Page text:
The New York Post reported on Saturday (6.13) that Major League Baseball “consummated a new billion dollar deal with Turner Sports” that will keep a significant portion of the MLB postseason on Turner Broadcasting System (TBS). While MLB says “the deal is not done,” a source with knowledge of the negotiations tells JohnWallStreet by Sportico that a short-form agreement has been signed. The extension – which does not include any additional playoff games (should the league decide to press forward with an expanded postseason format those games would be negotiated separately) and runs through 2028 – is said to be worth an average of +/- $500 million/year (MLB would not comment on the financial terms of the deal); an annual increase of +/- 52% (not the 40% that has been reported elsewhere). Media rights advisor/consultant Lee Berke (LHB Media) says the “growing value of MLB’s media rights, in a very tumultuous marketplace, is indicative of the strong demand for live sports programming;” promising news for the NFL, NHL and MLS which all have broadcast pacts expiring before the end of 2022.
Our Take: The timing of Andrew Marchand’s report was suboptimal from an ownership POV. While the deal won’t take effect until the start of 2022 season (i.e. the revenue increase isn’t going to help offset any short-term losses), the optics of a new long-term ten-figure agreement would seemingly only make it more difficult to convince the players that they should take less money this year.
The timing of its leak might have been the only surprising detail of the new MLB-Turner Sports deal. It was well-known within industry circles that the two sides had been working on an extension for months (i.e. before the Coronavirus outbreak began) and it stood to reason the rights fee increase would exceed what Fox agreed to pay back in 2018 (Rupert Murdoch’s company inked a 7-year extension worth $728.6 million/year – a +39% increase – to retain its baseball package). That’s because MLB was determined to see that Turner Sports paid a premium for the rights after the network rebuffed the league’s advances to extend the pact 2 years ago (at a time when Rob Manfred & Co. were trying to acquire the old Fox RSNs and wanted all of their national rights deals to be in place).
The new deal makes sense from both sides of the table. MLB gets an increase in excess of 50% on a valuable postseason package and still manages to retain widespread distribution for its content (TBS is among the most widely carried cable networks along with ESPN, CNN and Discovery Channel), while Turner Sports ensures TBS’ continued carriage within the cable bundle and positions the network to command future fee increases. Berke explained that “[cable networks] need to have tentpole properties to attract audiences and sponsors and to drive sub fees. The MLB postseason – along with March Madness and the NBA Playoffs – gives Turner a near year-round slate of major events [sought after by distributors and advertisers alike].” It has been rumored that Turner would like to add a 4th sport to round out its sports calendar.
Much of the value in the proposed deal is tied to postseason games. That certainly makes sense considering “they’re the most watched,” but it’s fair to wonder what that says about the value of national broadcast rights to regular season sporting events. Berke explained it’s really network dependent. While regular season contests may not draw massive ratings (the NFL is an obvious exception to the rule) and thus may be a ‘throw-in’ in Turner Sports’ MLB deal (the network actually loses money on the regular season games and is forced to carry them), for a 24/7 sports network like ESPN having regular season games “allows them to maintain a solid conversation with their fans during the summer months and also [leverage] MLB’s substantial involvement with ESPN+.” David Levy (senior advisor, Arctos Sports Partners and The Raine Group) added that “as sports betting becomes available in more states, regular season games should become that much more interesting [to fans and thus every network].”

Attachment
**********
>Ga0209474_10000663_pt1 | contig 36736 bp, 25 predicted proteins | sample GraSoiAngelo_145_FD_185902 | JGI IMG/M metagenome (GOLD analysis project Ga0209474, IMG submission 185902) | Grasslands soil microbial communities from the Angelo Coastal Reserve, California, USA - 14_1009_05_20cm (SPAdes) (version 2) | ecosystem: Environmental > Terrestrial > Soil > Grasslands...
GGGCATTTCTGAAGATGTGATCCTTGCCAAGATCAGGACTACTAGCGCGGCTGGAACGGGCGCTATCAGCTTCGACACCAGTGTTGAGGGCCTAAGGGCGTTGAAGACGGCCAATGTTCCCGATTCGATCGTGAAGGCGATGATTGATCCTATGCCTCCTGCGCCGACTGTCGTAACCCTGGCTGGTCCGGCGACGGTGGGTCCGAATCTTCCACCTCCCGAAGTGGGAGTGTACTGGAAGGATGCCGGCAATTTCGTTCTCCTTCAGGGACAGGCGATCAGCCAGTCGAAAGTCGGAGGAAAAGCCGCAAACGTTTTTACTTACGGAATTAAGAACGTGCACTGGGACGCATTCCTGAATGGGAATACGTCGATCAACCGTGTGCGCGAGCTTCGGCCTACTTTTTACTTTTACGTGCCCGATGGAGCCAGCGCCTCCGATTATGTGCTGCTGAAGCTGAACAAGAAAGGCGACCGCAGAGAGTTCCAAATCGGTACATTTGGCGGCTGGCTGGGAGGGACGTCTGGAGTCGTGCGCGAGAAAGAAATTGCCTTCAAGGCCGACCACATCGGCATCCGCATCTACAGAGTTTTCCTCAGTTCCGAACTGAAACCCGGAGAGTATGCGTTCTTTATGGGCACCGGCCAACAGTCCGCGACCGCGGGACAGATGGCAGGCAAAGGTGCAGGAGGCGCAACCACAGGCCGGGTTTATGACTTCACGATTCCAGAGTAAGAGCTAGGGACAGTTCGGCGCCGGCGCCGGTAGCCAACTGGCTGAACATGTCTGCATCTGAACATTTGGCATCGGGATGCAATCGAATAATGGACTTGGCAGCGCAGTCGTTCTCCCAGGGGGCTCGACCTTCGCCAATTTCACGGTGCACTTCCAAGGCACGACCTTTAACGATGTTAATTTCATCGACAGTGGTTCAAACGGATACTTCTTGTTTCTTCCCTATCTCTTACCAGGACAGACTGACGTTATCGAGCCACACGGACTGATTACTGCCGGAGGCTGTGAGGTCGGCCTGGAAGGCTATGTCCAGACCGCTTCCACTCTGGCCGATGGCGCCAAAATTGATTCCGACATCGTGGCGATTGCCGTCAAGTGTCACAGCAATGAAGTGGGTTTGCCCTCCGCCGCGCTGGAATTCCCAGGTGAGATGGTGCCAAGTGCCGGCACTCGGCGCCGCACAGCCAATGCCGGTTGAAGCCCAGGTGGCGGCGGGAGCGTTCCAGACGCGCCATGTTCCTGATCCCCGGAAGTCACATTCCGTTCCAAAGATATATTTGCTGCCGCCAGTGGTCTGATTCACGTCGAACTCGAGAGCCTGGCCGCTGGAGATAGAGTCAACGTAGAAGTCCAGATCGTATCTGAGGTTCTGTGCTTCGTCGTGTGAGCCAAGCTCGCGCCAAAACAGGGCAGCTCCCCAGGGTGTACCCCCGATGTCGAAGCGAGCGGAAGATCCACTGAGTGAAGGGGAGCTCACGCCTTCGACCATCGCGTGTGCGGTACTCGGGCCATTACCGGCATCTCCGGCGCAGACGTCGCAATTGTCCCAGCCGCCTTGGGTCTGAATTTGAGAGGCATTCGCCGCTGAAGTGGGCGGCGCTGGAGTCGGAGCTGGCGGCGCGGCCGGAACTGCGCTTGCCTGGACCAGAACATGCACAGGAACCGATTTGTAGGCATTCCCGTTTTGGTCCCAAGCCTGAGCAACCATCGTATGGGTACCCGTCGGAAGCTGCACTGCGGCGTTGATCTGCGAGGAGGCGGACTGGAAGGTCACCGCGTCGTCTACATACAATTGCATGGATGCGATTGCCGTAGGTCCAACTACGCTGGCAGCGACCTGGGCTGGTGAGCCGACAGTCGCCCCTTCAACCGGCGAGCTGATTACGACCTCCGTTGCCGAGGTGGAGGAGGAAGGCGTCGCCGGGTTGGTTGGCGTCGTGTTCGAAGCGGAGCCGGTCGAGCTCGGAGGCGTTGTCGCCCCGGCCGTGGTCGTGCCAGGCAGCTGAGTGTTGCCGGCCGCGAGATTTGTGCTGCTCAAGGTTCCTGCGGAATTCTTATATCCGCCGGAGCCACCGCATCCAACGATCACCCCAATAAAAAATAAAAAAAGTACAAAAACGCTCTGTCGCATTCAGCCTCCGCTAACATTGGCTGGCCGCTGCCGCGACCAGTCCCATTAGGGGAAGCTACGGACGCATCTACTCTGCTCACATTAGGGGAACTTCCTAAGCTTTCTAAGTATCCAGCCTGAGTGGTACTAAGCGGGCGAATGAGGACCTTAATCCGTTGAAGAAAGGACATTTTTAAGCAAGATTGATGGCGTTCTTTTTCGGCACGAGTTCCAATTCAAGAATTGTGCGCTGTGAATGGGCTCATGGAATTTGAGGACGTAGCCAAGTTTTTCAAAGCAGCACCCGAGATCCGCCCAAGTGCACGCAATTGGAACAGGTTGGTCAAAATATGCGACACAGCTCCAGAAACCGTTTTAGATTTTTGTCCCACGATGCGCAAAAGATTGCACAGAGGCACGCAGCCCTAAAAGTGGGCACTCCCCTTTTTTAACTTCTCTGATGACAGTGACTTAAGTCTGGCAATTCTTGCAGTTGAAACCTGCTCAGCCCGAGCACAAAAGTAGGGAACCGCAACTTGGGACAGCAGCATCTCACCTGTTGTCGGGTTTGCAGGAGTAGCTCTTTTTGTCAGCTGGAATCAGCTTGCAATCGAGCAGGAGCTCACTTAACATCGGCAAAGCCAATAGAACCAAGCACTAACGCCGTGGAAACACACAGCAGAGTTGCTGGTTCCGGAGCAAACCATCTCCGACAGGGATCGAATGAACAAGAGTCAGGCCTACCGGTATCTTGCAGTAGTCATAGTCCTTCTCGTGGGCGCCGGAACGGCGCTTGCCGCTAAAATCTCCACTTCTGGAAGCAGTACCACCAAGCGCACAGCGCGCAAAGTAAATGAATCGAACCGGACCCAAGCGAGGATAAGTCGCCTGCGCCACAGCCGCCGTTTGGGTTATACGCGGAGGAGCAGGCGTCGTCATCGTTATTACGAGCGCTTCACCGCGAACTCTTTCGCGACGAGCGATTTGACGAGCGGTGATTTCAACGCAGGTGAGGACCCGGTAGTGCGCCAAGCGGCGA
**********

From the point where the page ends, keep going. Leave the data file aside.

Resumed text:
MLB’s newest billion dollar deal comes in the midst of the global economy’s first depression in nearly a century and in spite of traditional pay TV subs continuing to decline (see: ‘Worth a Look’ below). Levy says that indicates just how valuable sports rights remain to the linear networks. The former Turner Sports president said that aside from “live sports being the only [programming] that’s maintaining growth in the TV space, sporting events also generate the highest CPMs and the highest ratings.”
The NFL, NHL and MLS all have broadcast packages coming up for renewal within the next two years and are seemingly well-positioned to capitalize. Berke says it’s bound to be a “seller’s marketplace” for NFL rights. “The National Football League is likely to come close to doubling its rights fees because there’s a lot of outlets – both incumbents and new players (see: Amazon) – eager to bid.” As for the NHL, the long-time sports media executive believes an increase of “50%, 60% or more” could be obtained (though it now appears as if the league will wait until 2021 to ink that deal). MLS rights are a bit more difficult to peg as they’re bundled together with USMNT and USWNT games, but he does expect they too will grow in value.
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